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dc.contributor.advisorLove, Jason
dc.contributor.advisorMorrison, Carole
dc.contributor.authorHealy, Mary Rose
dc.date.accessioned2018-02-08T16:24:44Z
dc.date.available2018-02-08T16:24:44Z
dc.date.issued2017-07-07
dc.identifier.urihttp://hdl.handle.net/1842/28712
dc.description.abstractThis work aims to define the modes of action of a series of metal extraction ligands with particular focus on how these depend on the formation of supramolecular assemblies. Though solvent extraction processes are well established industrially often the understanding, particularly of the metal coordination chemistry, is less so. A greater understanding of a variety of solvent extraction systems can lead to the development of stronger and more specific extractants. Chapter 2 examines the role of inter-ligand interactions in the extraction of copper by phenolic oximes and pyrazoles. Computational methods are used to understand the importance of inter-ligand outer-sphere interactions in square-planar copper complexes. It is shown that functionalisation at different positions on the phenol ring can either stabilise or destabilise the copper complex and it is possible to predict the strength of extractants from DFT calculations. Substitution ortho to the phenolic oxygen in the oximes and pyrazoles can have a major effect of enhancing the strength of extractants by “buttressing” the H-bonding between ligands. However, in the amino-methyl substituted oximes buttressing is so strong that is has an adverse effect on complex formation. Crystal structures are confirmed by both ENDOR EPR spectroscopy and DFT structures. A series of 6-X-4-methyl-2-(5-alkyl-1H-pyrazol-3-yl)- phenols (X = H, OMe, Br and NO2) was synthesised and characterised (X = H, OMe, Br and NO2) and the copper extractant found to be 6-nitro-4-methyl-2-(5-(1,3,5-tri-methyl-pentyl)- 1H-pyrazol-3-yl)-phenol extractants. Computational DFT studies in the gas phase were carried out to calculate the formation energies of analogous phenolic pyrazole copper complexes. The predicted order of these energies followed the same trend shown by experimental solvent extraction studies. Studies also showed that substitution can affect not only complex stability through inter-ligand interactions through hydrogen bonding in the outer-sphere but also the strength of metal-ligand bonds. Chapter 3 looks at synergistic solvent extraction systems: where more than one extractant works together to provide additional strength and selectivity. Combinations of neutral N and O donor ligands with carboxylic, phosphinic and sulfonic acids were studied by solvent extraction, crystallographic and computational methods. Crystal structures and DFT-optimised structures show that ligands and acid form pseudo-tridentate ligands where both the neutral ligand and the deprotonated acid are coordinated directly to the metal centre with inter-ligand hydrogen bonding allowing for a more flexible backbone than a classic tridentate system. Although synergistic extractions systems often utilise carboxylic acids many of the structures show the similarities with systems containing phosphinic acids and it was shown experimentally that some extraction systems show greater synergism with phosphinic than carboxylic acid in the recovery of nickel. Chapter 4 deals with the extraction of molybdenum with commercial phosphinic acid extractant Cyanex 600. The propensity for molybdenum to form oxo clusters in aqueous solutions and the influence pH in both the speciation of the Mo species and extraction conditions contributes to a complex extraction profile. The pH dependence of extraction shows that different mechanisms operate at low (pH < 0) and high (pH > 0) pH. The extraction curve shows a conventional S-curve between pH 0 and 1.5 and slope analysis within this pH range gives a value very close to two but identification of structures which match this profile is complex. Maximum pH extraction is see at ~ pH 1.5. ESMS studies identified very similar species in the organic phase despite the variation seen in the S-curve. A survey of the structures of metal complexes of phosphinate ligands suggests that molybdenum-phosphinate complexes can often form cubane-like structure and negative ion ESMS data supports the concept of cluster formation in the organic phase. A common feature of the spectra are tetra- tri- and bi-metal- oxo species and spectra show a large number of peaks. It is very probable that the extraction of molybdenum(VI) with phosphinic acids is a dynamic system as extraction is influenced by the molybdenum speciation in the aqueous phase which is in turn influenced by both the pH and the molybdenum concentration both of which change over the course of a conventional extraction.en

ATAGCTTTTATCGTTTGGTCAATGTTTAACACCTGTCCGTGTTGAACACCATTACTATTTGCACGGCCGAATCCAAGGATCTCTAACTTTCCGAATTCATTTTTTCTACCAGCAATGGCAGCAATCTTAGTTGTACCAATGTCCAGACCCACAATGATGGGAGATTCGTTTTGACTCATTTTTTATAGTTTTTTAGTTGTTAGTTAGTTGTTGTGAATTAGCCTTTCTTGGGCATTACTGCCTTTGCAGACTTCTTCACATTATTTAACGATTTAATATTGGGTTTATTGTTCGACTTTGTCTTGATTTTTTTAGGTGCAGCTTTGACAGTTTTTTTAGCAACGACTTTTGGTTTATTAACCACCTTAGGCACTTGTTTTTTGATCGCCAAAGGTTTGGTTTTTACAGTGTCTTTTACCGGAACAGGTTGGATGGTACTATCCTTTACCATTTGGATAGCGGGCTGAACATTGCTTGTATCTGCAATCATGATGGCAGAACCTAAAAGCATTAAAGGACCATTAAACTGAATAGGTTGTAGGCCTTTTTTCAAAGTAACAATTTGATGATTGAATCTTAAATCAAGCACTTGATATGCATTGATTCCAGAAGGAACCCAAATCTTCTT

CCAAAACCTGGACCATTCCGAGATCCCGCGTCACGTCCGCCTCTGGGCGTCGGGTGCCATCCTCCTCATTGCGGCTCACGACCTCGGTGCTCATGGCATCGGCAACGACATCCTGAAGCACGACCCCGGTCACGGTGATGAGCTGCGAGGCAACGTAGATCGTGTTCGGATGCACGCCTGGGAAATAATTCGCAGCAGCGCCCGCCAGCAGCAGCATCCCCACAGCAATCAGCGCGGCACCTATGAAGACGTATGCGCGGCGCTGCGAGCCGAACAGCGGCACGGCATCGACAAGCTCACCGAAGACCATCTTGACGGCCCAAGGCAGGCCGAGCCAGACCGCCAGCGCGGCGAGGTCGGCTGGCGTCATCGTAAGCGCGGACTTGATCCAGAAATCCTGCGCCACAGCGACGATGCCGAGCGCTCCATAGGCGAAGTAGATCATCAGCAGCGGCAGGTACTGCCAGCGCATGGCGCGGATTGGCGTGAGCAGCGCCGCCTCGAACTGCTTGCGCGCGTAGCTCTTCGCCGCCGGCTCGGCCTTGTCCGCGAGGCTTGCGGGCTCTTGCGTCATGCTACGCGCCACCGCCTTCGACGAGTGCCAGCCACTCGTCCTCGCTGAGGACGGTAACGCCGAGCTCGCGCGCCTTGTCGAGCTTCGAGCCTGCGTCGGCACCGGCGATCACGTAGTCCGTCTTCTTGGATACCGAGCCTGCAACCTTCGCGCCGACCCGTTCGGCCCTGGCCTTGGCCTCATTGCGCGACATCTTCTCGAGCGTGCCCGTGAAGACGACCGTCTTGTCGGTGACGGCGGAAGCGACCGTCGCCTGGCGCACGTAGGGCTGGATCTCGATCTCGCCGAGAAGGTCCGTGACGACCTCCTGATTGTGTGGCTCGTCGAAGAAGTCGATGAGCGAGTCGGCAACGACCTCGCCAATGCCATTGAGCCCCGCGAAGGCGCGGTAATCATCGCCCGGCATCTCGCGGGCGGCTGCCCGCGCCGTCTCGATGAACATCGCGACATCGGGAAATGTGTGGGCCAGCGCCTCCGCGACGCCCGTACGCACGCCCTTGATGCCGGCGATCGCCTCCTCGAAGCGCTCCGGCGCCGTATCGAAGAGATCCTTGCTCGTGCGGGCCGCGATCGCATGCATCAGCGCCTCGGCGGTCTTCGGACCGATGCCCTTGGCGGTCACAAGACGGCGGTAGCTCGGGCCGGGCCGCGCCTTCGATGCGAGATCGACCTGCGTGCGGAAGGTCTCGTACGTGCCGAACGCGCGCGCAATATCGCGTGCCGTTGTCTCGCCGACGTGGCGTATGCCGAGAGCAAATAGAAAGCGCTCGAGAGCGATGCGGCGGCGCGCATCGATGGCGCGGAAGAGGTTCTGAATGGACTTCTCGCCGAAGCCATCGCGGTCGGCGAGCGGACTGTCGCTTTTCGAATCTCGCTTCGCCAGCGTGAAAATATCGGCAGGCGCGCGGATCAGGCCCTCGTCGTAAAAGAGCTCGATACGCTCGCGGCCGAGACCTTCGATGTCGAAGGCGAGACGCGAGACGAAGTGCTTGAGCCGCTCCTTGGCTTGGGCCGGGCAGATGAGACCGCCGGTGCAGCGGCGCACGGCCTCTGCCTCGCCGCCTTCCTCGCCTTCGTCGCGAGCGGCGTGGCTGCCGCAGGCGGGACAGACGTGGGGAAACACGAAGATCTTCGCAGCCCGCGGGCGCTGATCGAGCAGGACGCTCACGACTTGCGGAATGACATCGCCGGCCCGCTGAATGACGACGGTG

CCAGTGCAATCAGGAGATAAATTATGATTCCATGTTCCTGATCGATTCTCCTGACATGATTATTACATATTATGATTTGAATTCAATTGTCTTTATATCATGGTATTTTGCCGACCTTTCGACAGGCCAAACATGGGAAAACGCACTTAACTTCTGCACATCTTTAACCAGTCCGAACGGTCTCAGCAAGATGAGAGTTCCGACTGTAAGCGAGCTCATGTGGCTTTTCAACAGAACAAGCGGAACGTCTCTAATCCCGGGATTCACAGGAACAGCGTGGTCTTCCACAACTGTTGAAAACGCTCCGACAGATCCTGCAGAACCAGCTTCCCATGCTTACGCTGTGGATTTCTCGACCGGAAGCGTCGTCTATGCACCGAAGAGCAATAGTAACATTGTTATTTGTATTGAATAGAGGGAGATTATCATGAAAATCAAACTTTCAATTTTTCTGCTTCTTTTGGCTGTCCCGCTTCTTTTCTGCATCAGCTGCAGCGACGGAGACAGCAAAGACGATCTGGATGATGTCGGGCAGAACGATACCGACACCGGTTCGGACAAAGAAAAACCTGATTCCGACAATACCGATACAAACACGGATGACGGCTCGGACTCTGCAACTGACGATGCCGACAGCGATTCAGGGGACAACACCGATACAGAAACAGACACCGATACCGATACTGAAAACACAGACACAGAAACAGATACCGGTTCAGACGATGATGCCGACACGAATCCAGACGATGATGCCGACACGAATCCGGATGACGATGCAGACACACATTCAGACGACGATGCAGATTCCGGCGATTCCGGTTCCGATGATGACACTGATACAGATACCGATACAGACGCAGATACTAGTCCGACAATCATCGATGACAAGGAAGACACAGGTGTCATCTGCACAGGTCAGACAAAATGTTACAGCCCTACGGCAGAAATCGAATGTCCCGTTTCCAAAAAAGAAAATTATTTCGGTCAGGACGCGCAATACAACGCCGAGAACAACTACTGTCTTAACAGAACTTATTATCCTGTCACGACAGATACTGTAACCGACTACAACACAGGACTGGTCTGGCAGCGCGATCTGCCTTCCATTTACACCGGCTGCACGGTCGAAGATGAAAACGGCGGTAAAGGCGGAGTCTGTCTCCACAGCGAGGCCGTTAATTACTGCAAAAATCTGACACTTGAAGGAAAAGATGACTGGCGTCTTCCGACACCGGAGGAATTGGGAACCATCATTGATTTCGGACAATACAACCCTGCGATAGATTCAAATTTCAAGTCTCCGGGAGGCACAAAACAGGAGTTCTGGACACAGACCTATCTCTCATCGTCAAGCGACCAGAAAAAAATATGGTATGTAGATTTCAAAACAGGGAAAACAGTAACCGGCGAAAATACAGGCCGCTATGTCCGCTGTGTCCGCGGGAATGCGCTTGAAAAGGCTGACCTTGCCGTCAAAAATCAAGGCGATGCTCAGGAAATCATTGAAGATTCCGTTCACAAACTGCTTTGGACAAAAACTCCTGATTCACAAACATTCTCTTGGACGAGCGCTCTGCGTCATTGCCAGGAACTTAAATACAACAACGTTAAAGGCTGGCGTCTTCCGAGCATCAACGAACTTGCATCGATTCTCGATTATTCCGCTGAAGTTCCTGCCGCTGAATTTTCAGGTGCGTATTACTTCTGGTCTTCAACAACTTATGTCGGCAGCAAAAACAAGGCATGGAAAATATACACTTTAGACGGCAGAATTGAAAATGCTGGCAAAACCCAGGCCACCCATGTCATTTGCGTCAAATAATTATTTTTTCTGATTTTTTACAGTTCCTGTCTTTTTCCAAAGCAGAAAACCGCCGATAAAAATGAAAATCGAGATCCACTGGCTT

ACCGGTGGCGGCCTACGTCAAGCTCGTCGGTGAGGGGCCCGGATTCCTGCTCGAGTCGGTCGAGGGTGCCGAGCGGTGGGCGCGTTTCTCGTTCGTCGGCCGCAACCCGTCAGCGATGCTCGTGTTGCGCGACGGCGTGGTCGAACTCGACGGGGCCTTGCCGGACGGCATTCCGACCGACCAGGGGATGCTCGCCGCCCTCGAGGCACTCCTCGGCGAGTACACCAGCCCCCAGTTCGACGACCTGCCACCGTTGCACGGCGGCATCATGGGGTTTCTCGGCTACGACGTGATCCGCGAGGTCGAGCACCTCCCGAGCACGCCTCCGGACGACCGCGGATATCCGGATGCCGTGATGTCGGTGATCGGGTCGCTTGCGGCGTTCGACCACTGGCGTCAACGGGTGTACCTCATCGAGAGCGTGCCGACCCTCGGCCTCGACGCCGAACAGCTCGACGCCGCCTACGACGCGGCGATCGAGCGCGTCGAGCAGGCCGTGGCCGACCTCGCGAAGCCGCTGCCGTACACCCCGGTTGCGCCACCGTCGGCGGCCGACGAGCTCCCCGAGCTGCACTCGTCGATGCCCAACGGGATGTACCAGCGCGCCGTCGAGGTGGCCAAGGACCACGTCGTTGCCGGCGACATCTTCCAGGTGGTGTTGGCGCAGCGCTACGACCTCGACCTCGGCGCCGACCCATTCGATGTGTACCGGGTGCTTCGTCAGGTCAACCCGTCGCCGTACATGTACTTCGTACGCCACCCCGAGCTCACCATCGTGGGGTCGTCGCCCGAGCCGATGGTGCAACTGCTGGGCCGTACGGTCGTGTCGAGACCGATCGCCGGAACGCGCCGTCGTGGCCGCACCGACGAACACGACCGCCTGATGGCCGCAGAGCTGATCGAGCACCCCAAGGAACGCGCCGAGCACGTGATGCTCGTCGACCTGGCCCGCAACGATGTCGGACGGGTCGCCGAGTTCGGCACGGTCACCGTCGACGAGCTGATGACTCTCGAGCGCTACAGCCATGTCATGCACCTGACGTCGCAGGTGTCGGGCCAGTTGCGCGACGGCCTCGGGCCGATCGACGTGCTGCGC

dc.contributor.sponsorEconomic and Social Research Council (ESRC)en
dc.language.isoenen
dc.publisherThe University of Edinburghen
dc.relation.hasversionE. D. Doidge, J. W. Roebuck, M. R. Healy and P. A. Tasker, Coord. Chem. Rev., DOI: http://dx.doi.org/10.1016/j.ccr.2015.01.009.en
dc.relation.hasversionE. D. Doidge, J. W. Roebuck, M. R. Healy and P. A. Tasker, Coord. Chem. Rev., 2015, 288, 98-117.en
dc.relation.hasversionM. R. Healy, J. W. Roebuck, E. D. Doidge, L. C. Emeleus, P. J. Bailey, J. Campbell, A. J. Fischmann, J. B. Love, C. A. Morrison, T. Sassi, D. J. White and P. A. Tasker, Dalton Transactions, 2016, 45, 3055-3062.en
dc.subjectmetal extraction ligandsen
dc.subjectsupramolecular assembliesen
dc.subjectsolvent extractionen
dc.subjectmolybdenumen
dc.titleOuter-sphere interactions in metal solvent extraction systemsen
dc.typeThesis or Dissertationen
dc.type.qualificationlevelDoctoralen
dc.type.qualificationnamePhD Doctor of Philosophyen
dc.rights.embargodate2100-12-31en
dcterms.accessRightsRestricted Accessen


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